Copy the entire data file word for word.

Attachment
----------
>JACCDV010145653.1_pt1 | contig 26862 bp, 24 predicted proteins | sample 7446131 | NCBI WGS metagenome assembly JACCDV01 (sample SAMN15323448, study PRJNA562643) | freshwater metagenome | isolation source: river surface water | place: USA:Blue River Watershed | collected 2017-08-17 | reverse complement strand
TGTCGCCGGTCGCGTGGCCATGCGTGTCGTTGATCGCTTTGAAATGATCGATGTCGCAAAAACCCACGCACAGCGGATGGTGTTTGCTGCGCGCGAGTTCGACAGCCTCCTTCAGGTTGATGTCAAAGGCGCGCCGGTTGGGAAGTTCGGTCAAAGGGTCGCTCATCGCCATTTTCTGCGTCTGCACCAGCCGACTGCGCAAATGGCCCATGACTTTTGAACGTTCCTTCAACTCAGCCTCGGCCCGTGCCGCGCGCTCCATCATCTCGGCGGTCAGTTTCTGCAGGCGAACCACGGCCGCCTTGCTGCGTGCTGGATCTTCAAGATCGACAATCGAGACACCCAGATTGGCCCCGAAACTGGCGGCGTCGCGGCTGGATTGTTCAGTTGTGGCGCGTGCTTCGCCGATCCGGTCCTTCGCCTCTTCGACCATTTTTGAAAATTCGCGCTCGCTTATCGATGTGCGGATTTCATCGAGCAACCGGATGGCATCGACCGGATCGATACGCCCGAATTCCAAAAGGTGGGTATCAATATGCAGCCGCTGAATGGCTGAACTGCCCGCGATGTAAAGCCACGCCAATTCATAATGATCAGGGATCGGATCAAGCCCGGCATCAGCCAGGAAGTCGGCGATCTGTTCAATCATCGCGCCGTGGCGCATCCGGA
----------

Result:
>JACCDV010145653.1_pt1 | contig 26862 bp, 24 predicted proteins | sample 7446131 | NCBI WGS metagenome assembly JACCDV01 (sample SAMN15323448, study PRJNA562643) | freshwater metagenome | isolation source: river surface water | place: USA:Blue River Watershed | collected 2017-08-17 | reverse complement strand
TGTCGCCGGTCGCGTGGCCATGCGTGTCGTTGATCGCTTTGAAATGATCGATGTCGCAAAAACCCACGCACAGCGGATGGTGTTTGCTGCGCGCGAGTTCGACAGCCTCCTTCAGGTTGATGTCAAAGGCGCGCCGGTTGGGAAGTTCGGTCAAAGGGTCGCTCATCGCCATTTTCTGCGTCTGCACCAGCCGACTGCGCAAATGGCCCATGACTTTTGAACGTTCCTTCAACTCAGCCTCGGCCCGTGCCGCGCGCTCCATCATCTCGGCGGTCAGTTTCTGCAGGCGAACCACGGCCGCCTTGCTGCGTGCTGGATCTTCAAGATCGACAATCGAGACACCCAGATTGGCCCCGAAACTGGCGGCGTCGCGGCTGGATTGTTCAGTTGTGGCGCGTGCTTCGCCGATCCGGTCCTTCGCCTCTTCGACCATTTTTGAAAATTCGCGCTCGCTTATCGATGTGCGGATTTCATCGAGCAACCGGATGGCATCGACCGGATCGATACGCCCGAATTCCAAAAGGTGGGTATCAATATGCAGCCGCTGAATGGCTGAACTGCCCGCGATGTAAAGCCACGCCAATTCATAATGATCAGGGATCGGATCAAGCCCGGCATCAGCCAGGAAGTCGGCGATCTGTTCAATCATCGCGCCGTGGCGCATCCGGA